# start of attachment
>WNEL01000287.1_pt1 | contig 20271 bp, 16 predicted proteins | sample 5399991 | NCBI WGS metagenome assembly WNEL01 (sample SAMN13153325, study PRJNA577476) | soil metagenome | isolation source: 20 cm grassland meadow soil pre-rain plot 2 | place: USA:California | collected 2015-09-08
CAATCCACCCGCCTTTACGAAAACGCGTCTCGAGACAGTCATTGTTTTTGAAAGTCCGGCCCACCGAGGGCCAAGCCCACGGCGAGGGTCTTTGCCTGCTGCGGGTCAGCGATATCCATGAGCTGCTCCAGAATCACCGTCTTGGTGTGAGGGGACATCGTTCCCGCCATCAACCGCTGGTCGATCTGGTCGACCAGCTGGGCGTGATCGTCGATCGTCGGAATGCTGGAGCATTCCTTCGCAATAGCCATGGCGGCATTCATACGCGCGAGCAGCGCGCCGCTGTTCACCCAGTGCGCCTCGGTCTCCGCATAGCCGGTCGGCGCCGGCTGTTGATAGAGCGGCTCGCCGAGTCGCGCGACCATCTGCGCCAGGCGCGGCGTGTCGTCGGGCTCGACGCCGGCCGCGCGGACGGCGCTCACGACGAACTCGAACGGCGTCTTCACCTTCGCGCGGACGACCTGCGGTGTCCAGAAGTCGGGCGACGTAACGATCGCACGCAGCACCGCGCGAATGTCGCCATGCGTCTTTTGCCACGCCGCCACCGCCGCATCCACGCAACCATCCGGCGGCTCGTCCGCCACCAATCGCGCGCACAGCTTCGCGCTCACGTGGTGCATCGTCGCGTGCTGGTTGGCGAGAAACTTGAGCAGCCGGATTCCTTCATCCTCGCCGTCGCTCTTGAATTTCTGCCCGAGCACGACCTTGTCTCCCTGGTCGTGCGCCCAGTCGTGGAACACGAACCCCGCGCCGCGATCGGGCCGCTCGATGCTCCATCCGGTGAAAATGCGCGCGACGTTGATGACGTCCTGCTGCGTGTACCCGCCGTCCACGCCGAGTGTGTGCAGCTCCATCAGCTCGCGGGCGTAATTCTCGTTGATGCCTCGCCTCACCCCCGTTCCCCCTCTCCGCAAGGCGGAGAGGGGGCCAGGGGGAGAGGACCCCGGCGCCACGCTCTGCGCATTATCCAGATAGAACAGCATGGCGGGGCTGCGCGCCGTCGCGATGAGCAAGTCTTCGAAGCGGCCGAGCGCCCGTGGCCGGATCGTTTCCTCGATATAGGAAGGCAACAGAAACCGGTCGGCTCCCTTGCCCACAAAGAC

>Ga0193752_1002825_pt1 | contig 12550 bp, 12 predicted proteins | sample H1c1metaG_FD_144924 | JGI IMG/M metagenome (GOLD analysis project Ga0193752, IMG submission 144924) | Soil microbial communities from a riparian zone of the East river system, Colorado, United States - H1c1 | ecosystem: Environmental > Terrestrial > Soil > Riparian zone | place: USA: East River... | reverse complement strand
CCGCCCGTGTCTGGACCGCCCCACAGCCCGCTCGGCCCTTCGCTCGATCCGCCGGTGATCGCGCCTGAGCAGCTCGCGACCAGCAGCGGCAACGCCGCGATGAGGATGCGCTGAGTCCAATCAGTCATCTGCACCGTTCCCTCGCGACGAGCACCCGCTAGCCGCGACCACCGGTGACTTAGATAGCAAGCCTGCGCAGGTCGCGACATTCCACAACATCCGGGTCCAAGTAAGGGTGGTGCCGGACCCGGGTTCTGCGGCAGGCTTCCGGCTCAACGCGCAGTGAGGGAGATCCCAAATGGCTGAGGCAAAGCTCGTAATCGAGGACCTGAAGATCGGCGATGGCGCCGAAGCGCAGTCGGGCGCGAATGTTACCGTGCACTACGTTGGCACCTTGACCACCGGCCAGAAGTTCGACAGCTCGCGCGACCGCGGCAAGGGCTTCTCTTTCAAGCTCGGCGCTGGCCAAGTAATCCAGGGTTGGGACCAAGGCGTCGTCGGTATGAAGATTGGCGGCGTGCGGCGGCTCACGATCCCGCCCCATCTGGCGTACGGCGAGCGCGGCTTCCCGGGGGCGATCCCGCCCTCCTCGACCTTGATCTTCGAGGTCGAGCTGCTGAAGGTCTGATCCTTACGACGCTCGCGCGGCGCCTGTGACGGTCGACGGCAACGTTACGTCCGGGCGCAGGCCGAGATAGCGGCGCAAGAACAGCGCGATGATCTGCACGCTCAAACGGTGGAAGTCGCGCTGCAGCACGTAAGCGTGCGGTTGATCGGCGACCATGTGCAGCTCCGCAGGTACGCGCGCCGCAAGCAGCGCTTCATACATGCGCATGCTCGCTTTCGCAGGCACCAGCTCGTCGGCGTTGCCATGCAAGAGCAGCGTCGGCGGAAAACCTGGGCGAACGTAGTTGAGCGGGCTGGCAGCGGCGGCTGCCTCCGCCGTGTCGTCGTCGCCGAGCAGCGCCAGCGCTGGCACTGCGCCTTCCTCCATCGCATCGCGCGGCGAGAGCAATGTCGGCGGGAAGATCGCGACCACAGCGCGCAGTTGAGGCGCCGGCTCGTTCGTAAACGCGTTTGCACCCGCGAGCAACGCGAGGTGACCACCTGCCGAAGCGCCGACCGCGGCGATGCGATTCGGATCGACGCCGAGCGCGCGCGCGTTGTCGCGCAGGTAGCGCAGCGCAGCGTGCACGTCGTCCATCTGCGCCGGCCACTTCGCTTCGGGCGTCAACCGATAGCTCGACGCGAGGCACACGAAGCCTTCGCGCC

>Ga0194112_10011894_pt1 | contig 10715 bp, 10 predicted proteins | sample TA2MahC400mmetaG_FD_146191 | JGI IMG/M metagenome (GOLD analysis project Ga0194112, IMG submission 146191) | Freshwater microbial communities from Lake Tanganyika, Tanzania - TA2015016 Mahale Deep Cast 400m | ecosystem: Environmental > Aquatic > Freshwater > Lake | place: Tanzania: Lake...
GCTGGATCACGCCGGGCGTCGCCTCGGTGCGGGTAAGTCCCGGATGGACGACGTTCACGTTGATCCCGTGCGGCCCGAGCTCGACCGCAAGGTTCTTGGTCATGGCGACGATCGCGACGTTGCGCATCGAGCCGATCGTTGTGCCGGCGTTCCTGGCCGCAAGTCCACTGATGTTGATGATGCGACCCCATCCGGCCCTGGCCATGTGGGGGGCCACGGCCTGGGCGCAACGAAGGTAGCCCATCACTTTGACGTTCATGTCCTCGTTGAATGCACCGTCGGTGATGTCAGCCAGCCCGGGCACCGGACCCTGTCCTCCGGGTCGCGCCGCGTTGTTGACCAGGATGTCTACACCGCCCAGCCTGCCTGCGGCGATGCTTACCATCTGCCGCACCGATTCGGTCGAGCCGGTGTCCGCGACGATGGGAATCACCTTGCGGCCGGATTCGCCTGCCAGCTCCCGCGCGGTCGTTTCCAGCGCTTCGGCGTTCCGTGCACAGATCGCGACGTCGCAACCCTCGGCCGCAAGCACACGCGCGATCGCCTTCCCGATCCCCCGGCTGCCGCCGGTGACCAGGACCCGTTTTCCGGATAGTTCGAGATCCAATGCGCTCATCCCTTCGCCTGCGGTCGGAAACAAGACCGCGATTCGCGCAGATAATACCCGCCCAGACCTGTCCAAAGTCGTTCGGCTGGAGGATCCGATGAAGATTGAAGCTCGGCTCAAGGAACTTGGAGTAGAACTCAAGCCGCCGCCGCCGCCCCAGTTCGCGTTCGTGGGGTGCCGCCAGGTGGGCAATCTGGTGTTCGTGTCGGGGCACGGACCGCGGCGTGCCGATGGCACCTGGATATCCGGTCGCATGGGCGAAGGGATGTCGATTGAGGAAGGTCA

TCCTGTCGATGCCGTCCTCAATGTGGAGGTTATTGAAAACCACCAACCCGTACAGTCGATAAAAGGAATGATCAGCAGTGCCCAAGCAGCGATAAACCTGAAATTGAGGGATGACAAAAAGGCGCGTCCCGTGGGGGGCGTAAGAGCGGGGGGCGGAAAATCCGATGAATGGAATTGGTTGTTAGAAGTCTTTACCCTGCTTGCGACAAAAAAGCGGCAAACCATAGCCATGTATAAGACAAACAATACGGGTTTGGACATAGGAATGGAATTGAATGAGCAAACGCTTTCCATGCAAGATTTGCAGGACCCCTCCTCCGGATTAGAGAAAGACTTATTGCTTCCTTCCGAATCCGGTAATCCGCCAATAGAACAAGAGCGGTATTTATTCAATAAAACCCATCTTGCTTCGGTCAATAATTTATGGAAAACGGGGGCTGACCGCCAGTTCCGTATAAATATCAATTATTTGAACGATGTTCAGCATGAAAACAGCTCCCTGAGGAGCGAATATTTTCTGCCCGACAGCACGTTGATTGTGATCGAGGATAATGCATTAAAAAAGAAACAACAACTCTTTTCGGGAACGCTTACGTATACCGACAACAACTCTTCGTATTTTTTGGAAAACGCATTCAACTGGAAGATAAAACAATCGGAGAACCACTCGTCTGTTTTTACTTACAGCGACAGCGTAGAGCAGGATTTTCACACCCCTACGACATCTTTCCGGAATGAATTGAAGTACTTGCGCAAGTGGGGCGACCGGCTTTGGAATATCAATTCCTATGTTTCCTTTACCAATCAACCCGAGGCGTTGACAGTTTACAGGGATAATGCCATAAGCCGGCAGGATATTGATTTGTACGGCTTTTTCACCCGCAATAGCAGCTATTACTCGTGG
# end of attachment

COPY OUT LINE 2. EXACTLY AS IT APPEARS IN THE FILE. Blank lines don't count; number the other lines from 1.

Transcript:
CAATCCACCCGCCTTTACGAAAACGCGTCTCGAGACAGTCATTGTTTTTGAAAGTCCGGCCCACCGAGGGCCAAGCCCACGGCGAGGGTCTTTGCCTGCTGCGGGTCAGCGATATCCATGAGCTGCTCCAGAATCACCGTCTTGGTGTGAGGGGACATCGTTCCCGCCATCAACCGCTGGTCGATCTGGTCGACCAGCTGGGCGTGATCGTCGATCGTCGGAATGCTGGAGCATTCCTTCGCAATAGCCATGGCGGCATTCATACGCGCGAGCAGCGCGCCGCTGTTCACCCAGTGCGCCTCGGTCTCCGCATAGCCGGTCGGCGCCGGCTGTTGATAGAGCGGCTCGCCGAGTCGCGCGACCATCTGCGCCAGGCGCGGCGTGTCGTCGGGCTCGACGCCGGCCGCGCGGACGGCGCTCACGACGAACTCGAACGGCGTCTTCACCTTCGCGCGGACGACCTGCGGTGTCCAGAAGTCGGGCGACGTAACGATCGCACGCAGCACCGCGCGAATGTCGCCATGCGTCTTTTGCCACGCCGCCACCGCCGCATCCACGCAACCATCCGGCGGCTCGTCCGCCACCAATCGCGCGCACAGCTTCGCGCTCACGTGGTGCATCGTCGCGTGCTGGTTGGCGAGAAACTTGAGCAGCCGGATTCCTTCATCCTCGCCGTCGCTCTTGAATTTCTGCCCGAGCACGACCTTGTCTCCCTGGTCGTGCGCCCAGTCGTGGAACACGAACCCCGCGCCGCGATCGGGCCGCTCGATGCTCCATCCGGTGAAAATGCGCGCGACGTTGATGACGTCCTGCTGCGTGTACCCGCCGTCCACGCCGAGTGTGTGCAGCTCCATCAGCTCGCGGGCGTAATTCTCGTTGATGCCTCGCCTCACCCCCGTTCCCCCTCTCCGCAAGGCGGAGAGGGGGCCAGGGGGAGAGGACCCCGGCGCCACGCTCTGCGCATTATCCAGATAGAACAGCATGGCGGGGCTGCGCGCCGTCGCGATGAGCAAGTCTTCGAAGCGGCCGAGCGCCCGTGGCCGGATCGTTTCCTCGATATAGGAAGGCAACAGAAACCGGTCGGCTCCCTTGCCCACAAAGAC